By Wesley James
Sarah Meyers’ I Do Today is the charming and deceptively complex journey of a family tree into a map of the human mind. While billed as a one-woman-show about a Jewish bisexual’s life and relationships, I Do Today is more of a seminar on our relationship to relationships, using one life as an example.
We start by examining marriage with our subject sketching out her immediate family tree on a beautiful drawing board. What follows are the relationships built off these ones – the many failed marriages, the eventual lasting ones, lovers and imaginary friends and celebrity crushes and the ways even they are bound by religion and family.
The play spends a long time laying these foundations, then eschews the usual practice of knocking them down, opting instead to begin to run them together into this exposed and honest prism. Science runs into imaginary friends and binds family and sexuality, marriage rolls romantic love into mythology and family, and in a delightful twist mythology morphs into sexuality before our eyes. All the while our tree/map evolves on the board until we know it intimately, until we’re content to simply sit and watch it grow. It seems obvious, in retrospect, that any true map of the human mind looks more like a hurricane.
This is a play of telling really intimate stories. That aspect, along with being a solo performance, makes it all the more impressive in how many pitfalls this production deftly sidesteps. Receiving so much vulnerable information about a person can be uncomfortable for the audience or even lead to an overall maudlin tone. Great credit, then, must go to Carin Silkaitis, for imbuing these powerful words with such an inviting and generous levity. The show doesn’t vary much in tone, but that tone is one of constant assurance that it’s okay to laugh with the narrator. In this way we reach a place of great empathy, of humorous collaborative celebration of both ups and downs. The performance takes on a presentational style, the tiniest of distancing tactics so we’re not completely engulfed by Silkaitis’ obvious connection to the stories she tells.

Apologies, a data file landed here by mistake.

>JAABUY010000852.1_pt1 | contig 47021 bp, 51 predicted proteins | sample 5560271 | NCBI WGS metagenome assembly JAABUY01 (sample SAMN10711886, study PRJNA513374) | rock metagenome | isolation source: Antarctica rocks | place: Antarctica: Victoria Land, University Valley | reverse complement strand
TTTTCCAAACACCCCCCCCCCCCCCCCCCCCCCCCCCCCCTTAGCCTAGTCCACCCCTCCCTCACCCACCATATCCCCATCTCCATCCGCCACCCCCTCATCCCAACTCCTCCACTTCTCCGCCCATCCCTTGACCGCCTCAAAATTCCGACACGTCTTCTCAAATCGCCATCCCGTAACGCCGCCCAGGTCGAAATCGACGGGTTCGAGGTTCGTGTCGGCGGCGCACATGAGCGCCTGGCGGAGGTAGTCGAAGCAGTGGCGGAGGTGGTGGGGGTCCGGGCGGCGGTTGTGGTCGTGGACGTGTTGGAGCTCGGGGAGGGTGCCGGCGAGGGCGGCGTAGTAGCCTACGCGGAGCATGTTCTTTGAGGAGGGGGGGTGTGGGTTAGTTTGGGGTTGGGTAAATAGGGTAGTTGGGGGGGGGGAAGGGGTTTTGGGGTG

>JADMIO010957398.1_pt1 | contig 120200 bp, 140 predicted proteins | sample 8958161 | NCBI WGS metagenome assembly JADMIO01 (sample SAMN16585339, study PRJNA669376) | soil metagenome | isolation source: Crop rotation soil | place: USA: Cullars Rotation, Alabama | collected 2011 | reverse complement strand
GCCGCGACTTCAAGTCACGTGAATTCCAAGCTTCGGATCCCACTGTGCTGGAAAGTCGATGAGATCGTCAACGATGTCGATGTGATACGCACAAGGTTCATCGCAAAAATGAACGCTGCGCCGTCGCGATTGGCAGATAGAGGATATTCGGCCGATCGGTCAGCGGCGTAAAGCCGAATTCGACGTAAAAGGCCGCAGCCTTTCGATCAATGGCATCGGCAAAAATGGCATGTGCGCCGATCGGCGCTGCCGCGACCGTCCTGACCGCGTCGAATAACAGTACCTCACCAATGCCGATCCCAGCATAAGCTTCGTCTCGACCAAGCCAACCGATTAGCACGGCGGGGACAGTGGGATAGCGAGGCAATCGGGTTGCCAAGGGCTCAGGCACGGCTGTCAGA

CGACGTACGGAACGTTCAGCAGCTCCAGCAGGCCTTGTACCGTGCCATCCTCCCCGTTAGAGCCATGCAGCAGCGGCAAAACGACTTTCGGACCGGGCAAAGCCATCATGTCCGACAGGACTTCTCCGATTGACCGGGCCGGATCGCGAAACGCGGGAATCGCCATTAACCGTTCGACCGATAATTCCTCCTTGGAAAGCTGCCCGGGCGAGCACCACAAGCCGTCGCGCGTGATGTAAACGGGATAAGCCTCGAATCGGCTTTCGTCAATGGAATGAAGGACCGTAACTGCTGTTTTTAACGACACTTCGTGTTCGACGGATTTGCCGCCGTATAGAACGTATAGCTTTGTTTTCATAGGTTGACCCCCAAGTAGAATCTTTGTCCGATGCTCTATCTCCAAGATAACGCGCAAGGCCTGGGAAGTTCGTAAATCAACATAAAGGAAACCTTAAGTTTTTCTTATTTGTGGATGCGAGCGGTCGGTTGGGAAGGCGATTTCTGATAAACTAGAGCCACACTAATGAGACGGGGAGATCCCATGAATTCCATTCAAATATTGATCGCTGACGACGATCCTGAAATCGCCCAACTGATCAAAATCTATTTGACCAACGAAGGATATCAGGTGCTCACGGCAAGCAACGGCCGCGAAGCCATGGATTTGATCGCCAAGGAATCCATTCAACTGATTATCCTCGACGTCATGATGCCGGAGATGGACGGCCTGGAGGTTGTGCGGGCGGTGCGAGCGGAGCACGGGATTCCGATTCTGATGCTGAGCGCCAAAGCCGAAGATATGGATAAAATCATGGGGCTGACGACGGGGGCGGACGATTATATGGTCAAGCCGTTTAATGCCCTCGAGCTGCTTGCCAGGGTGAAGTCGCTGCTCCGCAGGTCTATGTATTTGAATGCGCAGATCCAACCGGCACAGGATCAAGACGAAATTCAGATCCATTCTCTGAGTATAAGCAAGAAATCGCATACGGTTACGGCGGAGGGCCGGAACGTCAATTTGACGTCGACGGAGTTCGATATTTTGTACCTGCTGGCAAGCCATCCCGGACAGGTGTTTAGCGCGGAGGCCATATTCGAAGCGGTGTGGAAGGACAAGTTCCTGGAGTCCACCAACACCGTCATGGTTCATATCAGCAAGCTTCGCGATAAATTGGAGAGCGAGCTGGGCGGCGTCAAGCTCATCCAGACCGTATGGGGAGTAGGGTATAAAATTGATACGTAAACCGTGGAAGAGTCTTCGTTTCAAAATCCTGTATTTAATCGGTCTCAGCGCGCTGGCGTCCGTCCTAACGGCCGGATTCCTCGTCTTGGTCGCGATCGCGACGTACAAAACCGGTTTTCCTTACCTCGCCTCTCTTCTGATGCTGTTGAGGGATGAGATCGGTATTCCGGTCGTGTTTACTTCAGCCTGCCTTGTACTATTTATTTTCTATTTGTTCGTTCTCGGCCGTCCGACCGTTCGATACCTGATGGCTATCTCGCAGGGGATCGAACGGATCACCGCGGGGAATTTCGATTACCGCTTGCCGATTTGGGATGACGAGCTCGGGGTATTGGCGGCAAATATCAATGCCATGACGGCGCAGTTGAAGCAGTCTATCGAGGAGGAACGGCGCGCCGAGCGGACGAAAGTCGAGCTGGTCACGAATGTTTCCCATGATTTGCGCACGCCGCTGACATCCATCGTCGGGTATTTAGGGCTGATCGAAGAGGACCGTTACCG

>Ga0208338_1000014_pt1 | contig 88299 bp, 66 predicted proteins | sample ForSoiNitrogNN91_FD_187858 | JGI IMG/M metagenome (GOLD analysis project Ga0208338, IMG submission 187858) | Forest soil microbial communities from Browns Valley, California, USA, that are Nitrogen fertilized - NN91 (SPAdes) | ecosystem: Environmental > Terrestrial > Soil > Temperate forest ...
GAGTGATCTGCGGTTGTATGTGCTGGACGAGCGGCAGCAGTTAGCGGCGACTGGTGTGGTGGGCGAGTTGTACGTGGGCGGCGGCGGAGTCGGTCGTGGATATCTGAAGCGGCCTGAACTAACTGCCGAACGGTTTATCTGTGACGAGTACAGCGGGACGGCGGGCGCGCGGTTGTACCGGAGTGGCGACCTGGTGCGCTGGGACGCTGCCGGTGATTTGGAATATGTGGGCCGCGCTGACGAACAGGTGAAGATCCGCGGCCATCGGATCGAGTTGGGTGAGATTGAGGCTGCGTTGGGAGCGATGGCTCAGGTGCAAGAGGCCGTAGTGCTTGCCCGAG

This isn’t a conventional narrative – our narrator ends up fairly happy, probably, so far, but that’s hardly where it ends or what it’s about. She certainly ends up honest, and moves us closer to that destination – we see so poignantly her waiting, her assuming the mantle of her own mythology, her loving and losing, judging and surviving judgment, and ultimately winding up somewhere strange and making something strange out of it. Again, in this flux, Silkaitis’ warm and giving approach is vitally important because it turns the real lens of introspection and study onto ourselves. The play, then, is a gift, the map an opportunity, the protagonist is the audience: a perfect inversion of the classic, selfish shortcomings of a one-person-show.
I Do Today runs a tight 75 minutes, with ample room to breathe and play. In that time it’s engaging, it’s reflective, and it’s so damn solidaritous, so friendly. Go to read the map, to learn to understand and laugh at yourself and to better welcome your friends to do the same.
I DO TODAY by Sarah Myers runs through October 9th at the Greenhouse Theater Center as part of their Solo Celebration. The production is directed by Jacob Harvey. More information: www.TheOtherTheatreCompany.com or www.GreenhouseTheater.org
The Hawk was a common name for the cold, winter wind in Chicago, possibly even predating "the Windy City." Additionally, a hawk can see up to eight times more clearly than the human eye.